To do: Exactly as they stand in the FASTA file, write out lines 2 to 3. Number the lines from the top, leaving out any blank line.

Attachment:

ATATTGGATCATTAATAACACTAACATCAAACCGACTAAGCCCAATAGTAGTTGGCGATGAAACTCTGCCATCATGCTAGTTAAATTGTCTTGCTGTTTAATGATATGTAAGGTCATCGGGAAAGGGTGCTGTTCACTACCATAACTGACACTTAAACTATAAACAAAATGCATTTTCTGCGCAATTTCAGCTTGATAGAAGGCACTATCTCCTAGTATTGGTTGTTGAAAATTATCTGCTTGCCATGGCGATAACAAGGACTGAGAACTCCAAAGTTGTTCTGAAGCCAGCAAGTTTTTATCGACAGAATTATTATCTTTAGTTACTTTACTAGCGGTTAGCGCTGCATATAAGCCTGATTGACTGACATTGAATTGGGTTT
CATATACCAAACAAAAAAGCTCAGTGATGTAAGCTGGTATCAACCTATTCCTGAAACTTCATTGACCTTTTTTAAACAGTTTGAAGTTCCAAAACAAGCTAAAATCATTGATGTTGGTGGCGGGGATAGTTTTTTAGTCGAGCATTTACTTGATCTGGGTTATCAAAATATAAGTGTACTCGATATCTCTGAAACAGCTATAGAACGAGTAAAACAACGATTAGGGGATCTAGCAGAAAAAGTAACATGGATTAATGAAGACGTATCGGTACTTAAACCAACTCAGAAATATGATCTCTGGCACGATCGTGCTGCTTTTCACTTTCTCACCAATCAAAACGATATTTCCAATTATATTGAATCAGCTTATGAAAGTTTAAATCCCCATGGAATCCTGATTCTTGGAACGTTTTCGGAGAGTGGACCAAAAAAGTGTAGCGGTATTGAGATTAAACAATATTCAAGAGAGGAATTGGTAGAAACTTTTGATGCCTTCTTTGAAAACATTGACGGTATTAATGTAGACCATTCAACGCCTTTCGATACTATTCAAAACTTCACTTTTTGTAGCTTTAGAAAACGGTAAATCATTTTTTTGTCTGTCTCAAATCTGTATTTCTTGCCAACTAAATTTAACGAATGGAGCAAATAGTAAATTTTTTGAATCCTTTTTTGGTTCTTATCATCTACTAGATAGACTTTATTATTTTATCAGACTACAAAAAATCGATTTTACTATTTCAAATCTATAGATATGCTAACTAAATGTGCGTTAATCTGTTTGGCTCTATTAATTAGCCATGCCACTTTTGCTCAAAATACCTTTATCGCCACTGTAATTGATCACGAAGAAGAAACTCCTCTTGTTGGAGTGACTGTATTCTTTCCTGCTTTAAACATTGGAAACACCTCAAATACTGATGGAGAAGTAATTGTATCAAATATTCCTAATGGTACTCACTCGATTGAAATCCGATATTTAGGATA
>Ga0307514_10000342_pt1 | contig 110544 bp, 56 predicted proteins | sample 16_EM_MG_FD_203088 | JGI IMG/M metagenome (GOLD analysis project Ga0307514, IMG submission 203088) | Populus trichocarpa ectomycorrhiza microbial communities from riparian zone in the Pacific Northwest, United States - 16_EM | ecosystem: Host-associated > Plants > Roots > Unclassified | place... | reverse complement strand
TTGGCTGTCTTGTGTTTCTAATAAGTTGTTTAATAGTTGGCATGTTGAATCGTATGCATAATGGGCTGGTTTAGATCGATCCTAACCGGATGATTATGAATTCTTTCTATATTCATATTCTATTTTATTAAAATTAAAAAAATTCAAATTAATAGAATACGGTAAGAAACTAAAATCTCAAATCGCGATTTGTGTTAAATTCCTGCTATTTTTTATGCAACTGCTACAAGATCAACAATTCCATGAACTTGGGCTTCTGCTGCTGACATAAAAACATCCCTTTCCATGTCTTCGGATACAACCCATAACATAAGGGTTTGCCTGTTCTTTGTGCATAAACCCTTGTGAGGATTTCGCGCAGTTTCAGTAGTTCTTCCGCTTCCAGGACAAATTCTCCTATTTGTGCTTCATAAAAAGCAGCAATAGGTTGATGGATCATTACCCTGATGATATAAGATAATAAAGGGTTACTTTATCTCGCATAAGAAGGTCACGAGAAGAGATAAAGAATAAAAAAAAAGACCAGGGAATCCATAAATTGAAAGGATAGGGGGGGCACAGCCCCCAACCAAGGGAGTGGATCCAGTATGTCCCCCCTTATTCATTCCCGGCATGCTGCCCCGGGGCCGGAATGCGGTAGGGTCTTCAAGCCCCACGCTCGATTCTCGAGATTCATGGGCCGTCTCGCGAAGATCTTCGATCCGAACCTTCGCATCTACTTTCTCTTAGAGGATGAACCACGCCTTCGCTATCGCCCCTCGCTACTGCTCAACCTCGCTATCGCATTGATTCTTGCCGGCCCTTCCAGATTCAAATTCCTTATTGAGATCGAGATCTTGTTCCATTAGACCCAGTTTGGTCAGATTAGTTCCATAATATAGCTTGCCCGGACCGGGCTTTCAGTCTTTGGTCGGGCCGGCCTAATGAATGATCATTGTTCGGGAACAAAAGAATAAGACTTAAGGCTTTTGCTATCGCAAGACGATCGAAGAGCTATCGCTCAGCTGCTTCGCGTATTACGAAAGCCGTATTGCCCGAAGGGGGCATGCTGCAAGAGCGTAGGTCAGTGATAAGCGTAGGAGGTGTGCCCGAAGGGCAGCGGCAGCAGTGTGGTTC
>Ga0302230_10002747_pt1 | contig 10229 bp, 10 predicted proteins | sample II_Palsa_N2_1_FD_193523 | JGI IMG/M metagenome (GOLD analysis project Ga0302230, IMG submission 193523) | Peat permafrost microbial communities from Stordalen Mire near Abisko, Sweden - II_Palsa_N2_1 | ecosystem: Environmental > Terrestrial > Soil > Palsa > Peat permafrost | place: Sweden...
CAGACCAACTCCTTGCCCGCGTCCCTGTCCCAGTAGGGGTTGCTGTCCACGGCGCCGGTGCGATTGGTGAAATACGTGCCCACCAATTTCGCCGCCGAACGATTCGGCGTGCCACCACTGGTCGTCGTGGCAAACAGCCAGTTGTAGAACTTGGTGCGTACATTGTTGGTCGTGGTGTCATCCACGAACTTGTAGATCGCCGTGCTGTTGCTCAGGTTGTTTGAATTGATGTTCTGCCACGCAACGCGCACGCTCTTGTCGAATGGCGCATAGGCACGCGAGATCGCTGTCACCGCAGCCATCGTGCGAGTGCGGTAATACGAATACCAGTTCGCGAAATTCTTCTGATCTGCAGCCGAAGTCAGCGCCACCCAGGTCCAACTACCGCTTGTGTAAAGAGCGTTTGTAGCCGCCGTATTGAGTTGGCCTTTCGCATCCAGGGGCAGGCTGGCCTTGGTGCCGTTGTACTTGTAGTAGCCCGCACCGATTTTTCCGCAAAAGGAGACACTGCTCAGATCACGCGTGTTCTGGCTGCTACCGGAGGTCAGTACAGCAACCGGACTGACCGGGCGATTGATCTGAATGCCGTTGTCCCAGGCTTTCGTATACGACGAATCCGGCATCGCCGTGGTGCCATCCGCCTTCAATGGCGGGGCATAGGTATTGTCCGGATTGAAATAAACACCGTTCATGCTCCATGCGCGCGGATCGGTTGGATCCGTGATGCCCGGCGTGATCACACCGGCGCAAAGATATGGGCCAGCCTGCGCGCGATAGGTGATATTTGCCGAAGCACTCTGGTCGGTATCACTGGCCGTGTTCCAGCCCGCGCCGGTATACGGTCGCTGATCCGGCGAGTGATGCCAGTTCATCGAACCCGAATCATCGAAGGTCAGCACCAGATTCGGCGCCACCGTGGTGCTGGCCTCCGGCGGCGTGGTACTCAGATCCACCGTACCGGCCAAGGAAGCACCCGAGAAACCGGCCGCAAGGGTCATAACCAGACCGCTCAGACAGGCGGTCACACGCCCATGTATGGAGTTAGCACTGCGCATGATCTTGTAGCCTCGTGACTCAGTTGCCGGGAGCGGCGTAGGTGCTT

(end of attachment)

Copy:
CATATACCAAACAAAAAAGCTCAGTGATGTAAGCTGGTATCAACCTATTCCTGAAACTTCATTGACCTTTTTTAAACAGTTTGAAGTTCCAAAACAAGCTAAAATCATTGATGTTGGTGGCGGGGATAGTTTTTTAGTCGAGCATTTACTTGATCTGGGTTATCAAAATATAAGTGTACTCGATATCTCTGAAACAGCTATAGAACGAGTAAAACAACGATTAGGGGATCTAGCAGAAAAAGTAACATGGATTAATGAAGACGTATCGGTACTTAAACCAACTCAGAAATATGATCTCTGGCACGATCGTGCTGCTTTTCACTTTCTCACCAATCAAAACGATATTTCCAATTATATTGAATCAGCTTATGAAAGTTTAAATCCCCATGGAATCCTGATTCTTGGAACGTTTTCGGAGAGTGGACCAAAAAAGTGTAGCGGTATTGAGATTAAACAATATTCAAGAGAGGAATTGGTAGAAACTTTTGATGCCTTCTTTGAAAACATTGACGGTATTAATGTAGACCATTCAACGCCTTTCGATACTATTCAAAACTTCACTTTTTGTAGCTTTAGAAAACGGTAAATCATTTTTTTGTCTGTCTCAAATCTGTATTTCTTGCCAACTAAATTTAACGAATGGAGCAAATAGTAAATTTTTTGAATCCTTTTTTGGTTCTTATCATCTACTAGATAGACTTTATTATTTTATCAGACTACAAAAAATCGATTTTACTATTTCAAATCTATAGATATGCTAACTAAATGTGCGTTAATCTGTTTGGCTCTATTAATTAGCCATGCCACTTTTGCTCAAAATACCTTTATCGCCACTGTAATTGATCACGAAGAAGAAACTCCTCTTGTTGGAGTGACTGTATTCTTTCCTGCTTTAAACATTGGAAACACCTCAAATACTGATGGAGAAGTAATTGTATCAAATATTCCTAATGGTACTCACTCGATTGAAATCCGATATTTAGGATA
>Ga0307514_10000342_pt1 | contig 110544 bp, 56 predicted proteins | sample 16_EM_MG_FD_203088 | JGI IMG/M metagenome (GOLD analysis project Ga0307514, IMG submission 203088) | Populus trichocarpa ectomycorrhiza microbial communities from riparian zone in the Pacific Northwest, United States - 16_EM | ecosystem: Host-associated > Plants > Roots > Unclassified | place... | reverse complement strand